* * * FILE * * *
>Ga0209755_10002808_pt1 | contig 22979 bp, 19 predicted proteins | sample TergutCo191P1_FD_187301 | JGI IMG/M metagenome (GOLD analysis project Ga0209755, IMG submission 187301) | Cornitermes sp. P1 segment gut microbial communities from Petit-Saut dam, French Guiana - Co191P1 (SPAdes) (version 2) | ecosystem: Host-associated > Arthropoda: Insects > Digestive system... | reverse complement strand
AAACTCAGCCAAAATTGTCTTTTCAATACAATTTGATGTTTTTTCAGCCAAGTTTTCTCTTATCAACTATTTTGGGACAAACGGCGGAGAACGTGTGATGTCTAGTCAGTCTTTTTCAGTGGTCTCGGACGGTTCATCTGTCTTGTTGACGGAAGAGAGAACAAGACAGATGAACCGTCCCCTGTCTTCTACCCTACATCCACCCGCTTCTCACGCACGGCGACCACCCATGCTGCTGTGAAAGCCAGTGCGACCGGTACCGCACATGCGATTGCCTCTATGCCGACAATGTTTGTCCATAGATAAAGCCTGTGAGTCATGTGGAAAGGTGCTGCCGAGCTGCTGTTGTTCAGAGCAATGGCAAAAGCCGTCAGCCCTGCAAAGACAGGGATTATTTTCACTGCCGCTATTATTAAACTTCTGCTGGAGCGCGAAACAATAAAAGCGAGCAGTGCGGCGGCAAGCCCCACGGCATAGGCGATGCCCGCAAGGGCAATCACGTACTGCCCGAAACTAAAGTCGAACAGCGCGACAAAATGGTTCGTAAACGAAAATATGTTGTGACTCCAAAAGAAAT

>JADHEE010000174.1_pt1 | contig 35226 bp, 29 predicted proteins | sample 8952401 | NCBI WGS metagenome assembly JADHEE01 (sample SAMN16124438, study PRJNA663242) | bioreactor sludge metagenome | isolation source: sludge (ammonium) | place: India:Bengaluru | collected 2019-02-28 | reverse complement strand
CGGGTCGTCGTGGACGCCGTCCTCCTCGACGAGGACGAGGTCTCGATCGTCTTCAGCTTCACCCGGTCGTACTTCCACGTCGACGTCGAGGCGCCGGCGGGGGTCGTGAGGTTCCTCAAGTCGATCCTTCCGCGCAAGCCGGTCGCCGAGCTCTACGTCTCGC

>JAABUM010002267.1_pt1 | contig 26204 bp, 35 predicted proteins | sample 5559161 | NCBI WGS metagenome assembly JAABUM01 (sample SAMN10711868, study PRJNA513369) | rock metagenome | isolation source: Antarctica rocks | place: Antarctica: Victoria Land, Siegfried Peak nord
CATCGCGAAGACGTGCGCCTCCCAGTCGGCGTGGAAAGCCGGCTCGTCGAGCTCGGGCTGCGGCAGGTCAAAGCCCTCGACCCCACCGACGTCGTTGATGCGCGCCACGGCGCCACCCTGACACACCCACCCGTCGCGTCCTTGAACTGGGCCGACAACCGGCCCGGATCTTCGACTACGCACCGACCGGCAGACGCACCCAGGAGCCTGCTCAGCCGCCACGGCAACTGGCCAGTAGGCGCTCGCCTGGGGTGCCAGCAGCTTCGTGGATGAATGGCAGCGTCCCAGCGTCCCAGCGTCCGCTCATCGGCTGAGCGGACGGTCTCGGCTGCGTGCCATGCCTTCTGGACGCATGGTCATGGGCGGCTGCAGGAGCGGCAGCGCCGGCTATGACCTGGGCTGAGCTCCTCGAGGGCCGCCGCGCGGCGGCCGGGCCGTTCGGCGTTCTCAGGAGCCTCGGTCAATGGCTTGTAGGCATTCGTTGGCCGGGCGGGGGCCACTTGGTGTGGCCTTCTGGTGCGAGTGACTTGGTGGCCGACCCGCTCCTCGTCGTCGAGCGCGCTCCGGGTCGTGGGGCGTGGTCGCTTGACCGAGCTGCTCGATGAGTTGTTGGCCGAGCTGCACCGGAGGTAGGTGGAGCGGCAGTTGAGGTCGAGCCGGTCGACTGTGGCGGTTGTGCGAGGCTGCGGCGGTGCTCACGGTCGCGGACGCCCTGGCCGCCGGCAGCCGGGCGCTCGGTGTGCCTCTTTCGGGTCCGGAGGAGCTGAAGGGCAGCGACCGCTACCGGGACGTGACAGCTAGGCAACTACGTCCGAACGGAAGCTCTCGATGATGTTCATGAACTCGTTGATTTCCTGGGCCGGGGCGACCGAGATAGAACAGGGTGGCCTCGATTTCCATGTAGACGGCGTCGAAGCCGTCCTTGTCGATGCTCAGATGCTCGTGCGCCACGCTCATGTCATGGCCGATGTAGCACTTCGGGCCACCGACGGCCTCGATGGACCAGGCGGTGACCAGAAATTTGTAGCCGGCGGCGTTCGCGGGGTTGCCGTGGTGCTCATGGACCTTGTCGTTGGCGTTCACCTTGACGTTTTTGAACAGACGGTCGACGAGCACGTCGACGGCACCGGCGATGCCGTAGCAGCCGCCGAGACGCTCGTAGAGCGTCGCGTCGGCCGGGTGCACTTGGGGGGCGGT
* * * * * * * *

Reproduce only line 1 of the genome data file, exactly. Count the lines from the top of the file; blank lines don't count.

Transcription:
>Ga0209755_10002808_pt1 | contig 22979 bp, 19 predicted proteins | sample TergutCo191P1_FD_187301 | JGI IMG/M metagenome (GOLD analysis project Ga0209755, IMG submission 187301) | Cornitermes sp. P1 segment gut microbial communities from Petit-Saut dam, French Guiana - Co191P1 (SPAdes) (version 2) | ecosystem: Host-associated > Arthropoda: Insects > Digestive system... | reverse complement strand